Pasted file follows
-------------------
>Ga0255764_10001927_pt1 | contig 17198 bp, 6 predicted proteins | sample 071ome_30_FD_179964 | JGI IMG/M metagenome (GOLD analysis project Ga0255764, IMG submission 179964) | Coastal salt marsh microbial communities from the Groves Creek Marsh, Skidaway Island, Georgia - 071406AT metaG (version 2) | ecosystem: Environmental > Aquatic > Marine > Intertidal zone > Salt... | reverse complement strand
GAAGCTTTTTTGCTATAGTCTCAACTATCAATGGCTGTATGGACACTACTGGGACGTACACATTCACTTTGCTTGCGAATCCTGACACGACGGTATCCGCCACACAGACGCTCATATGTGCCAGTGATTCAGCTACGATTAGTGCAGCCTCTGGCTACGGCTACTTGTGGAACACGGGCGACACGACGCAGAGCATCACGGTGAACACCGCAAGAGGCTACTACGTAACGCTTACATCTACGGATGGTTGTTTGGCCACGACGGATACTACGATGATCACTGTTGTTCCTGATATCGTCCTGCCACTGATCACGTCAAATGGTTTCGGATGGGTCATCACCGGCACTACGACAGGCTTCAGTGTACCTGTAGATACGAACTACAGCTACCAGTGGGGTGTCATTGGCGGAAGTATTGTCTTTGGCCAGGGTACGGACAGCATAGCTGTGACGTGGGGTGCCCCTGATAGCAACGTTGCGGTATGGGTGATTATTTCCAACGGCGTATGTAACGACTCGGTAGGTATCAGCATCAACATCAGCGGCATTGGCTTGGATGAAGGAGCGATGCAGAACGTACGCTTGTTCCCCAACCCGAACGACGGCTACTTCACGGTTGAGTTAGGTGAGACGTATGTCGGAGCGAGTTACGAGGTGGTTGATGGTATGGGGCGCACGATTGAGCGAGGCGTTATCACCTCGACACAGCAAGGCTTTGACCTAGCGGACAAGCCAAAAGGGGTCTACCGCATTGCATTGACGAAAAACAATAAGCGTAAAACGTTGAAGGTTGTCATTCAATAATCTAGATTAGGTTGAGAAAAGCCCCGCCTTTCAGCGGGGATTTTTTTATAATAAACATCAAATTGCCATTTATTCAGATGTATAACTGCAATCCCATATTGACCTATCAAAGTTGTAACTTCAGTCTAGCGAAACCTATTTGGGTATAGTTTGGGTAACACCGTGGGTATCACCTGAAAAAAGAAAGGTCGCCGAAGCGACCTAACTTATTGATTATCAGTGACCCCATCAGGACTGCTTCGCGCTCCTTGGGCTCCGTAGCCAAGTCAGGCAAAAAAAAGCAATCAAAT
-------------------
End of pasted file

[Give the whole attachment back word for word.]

>Ga0255764_10001927_pt1 | contig 17198 bp, 6 predicted proteins | sample 071ome_30_FD_179964 | JGI IMG/M metagenome (GOLD analysis project Ga0255764, IMG submission 179964) | Coastal salt marsh microbial communities from the Groves Creek Marsh, Skidaway Island, Georgia - 071406AT metaG (version 2) | ecosystem: Environmental > Aquatic > Marine > Intertidal zone > Salt... | reverse complement strand
GAAGCTTTTTTGCTATAGTCTCAACTATCAATGGCTGTATGGACACTACTGGGACGTACACATTCACTTTGCTTGCGAATCCTGACACGACGGTATCCGCCACACAGACGCTCATATGTGCCAGTGATTCAGCTACGATTAGTGCAGCCTCTGGCTACGGCTACTTGTGGAACACGGGCGACACGACGCAGAGCATCACGGTGAACACCGCAAGAGGCTACTACGTAACGCTTACATCTACGGATGGTTGTTTGGCCACGACGGATACTACGATGATCACTGTTGTTCCTGATATCGTCCTGCCACTGATCACGTCAAATGGTTTCGGATGGGTCATCACCGGCACTACGACAGGCTTCAGTGTACCTGTAGATACGAACTACAGCTACCAGTGGGGTGTCATTGGCGGAAGTATTGTCTTTGGCCAGGGTACGGACAGCATAGCTGTGACGTGGGGTGCCCCTGATAGCAACGTTGCGGTATGGGTGATTATTTCCAACGGCGTATGTAACGACTCGGTAGGTATCAGCATCAACATCAGCGGCATTGGCTTGGATGAAGGAGCGATGCAGAACGTACGCTTGTTCCCCAACCCGAACGACGGCTACTTCACGGTTGAGTTAGGTGAGACGTATGTCGGAGCGAGTTACGAGGTGGTTGATGGTATGGGGCGCACGATTGAGCGAGGCGTTATCACCTCGACACAGCAAGGCTTTGACCTAGCGGACAAGCCAAAAGGGGTCTACCGCATTGCATTGACGAAAAACAATAAGCGTAAAACGTTGAAGGTTGTCATTCAATAATCTAGATTAGGTTGAGAAAAGCCCCGCCTTTCAGCGGGGATTTTTTTATAATAAACATCAAATTGCCATTTATTCAGATGTATAACTGCAATCCCATATTGACCTATCAAAGTTGTAACTTCAGTCTAGCGAAACCTATTTGGGTATAGTTTGGGTAACACCGTGGGTATCACCTGAAAAAAGAAAGGTCGCCGAAGCGACCTAACTTATTGATTATCAGTGACCCCATCAGGACTGCTTCGCGCTCCTTGGGCTCCGTAGCCAAGTCAGGCAAAAAAAAGCAATCAAAT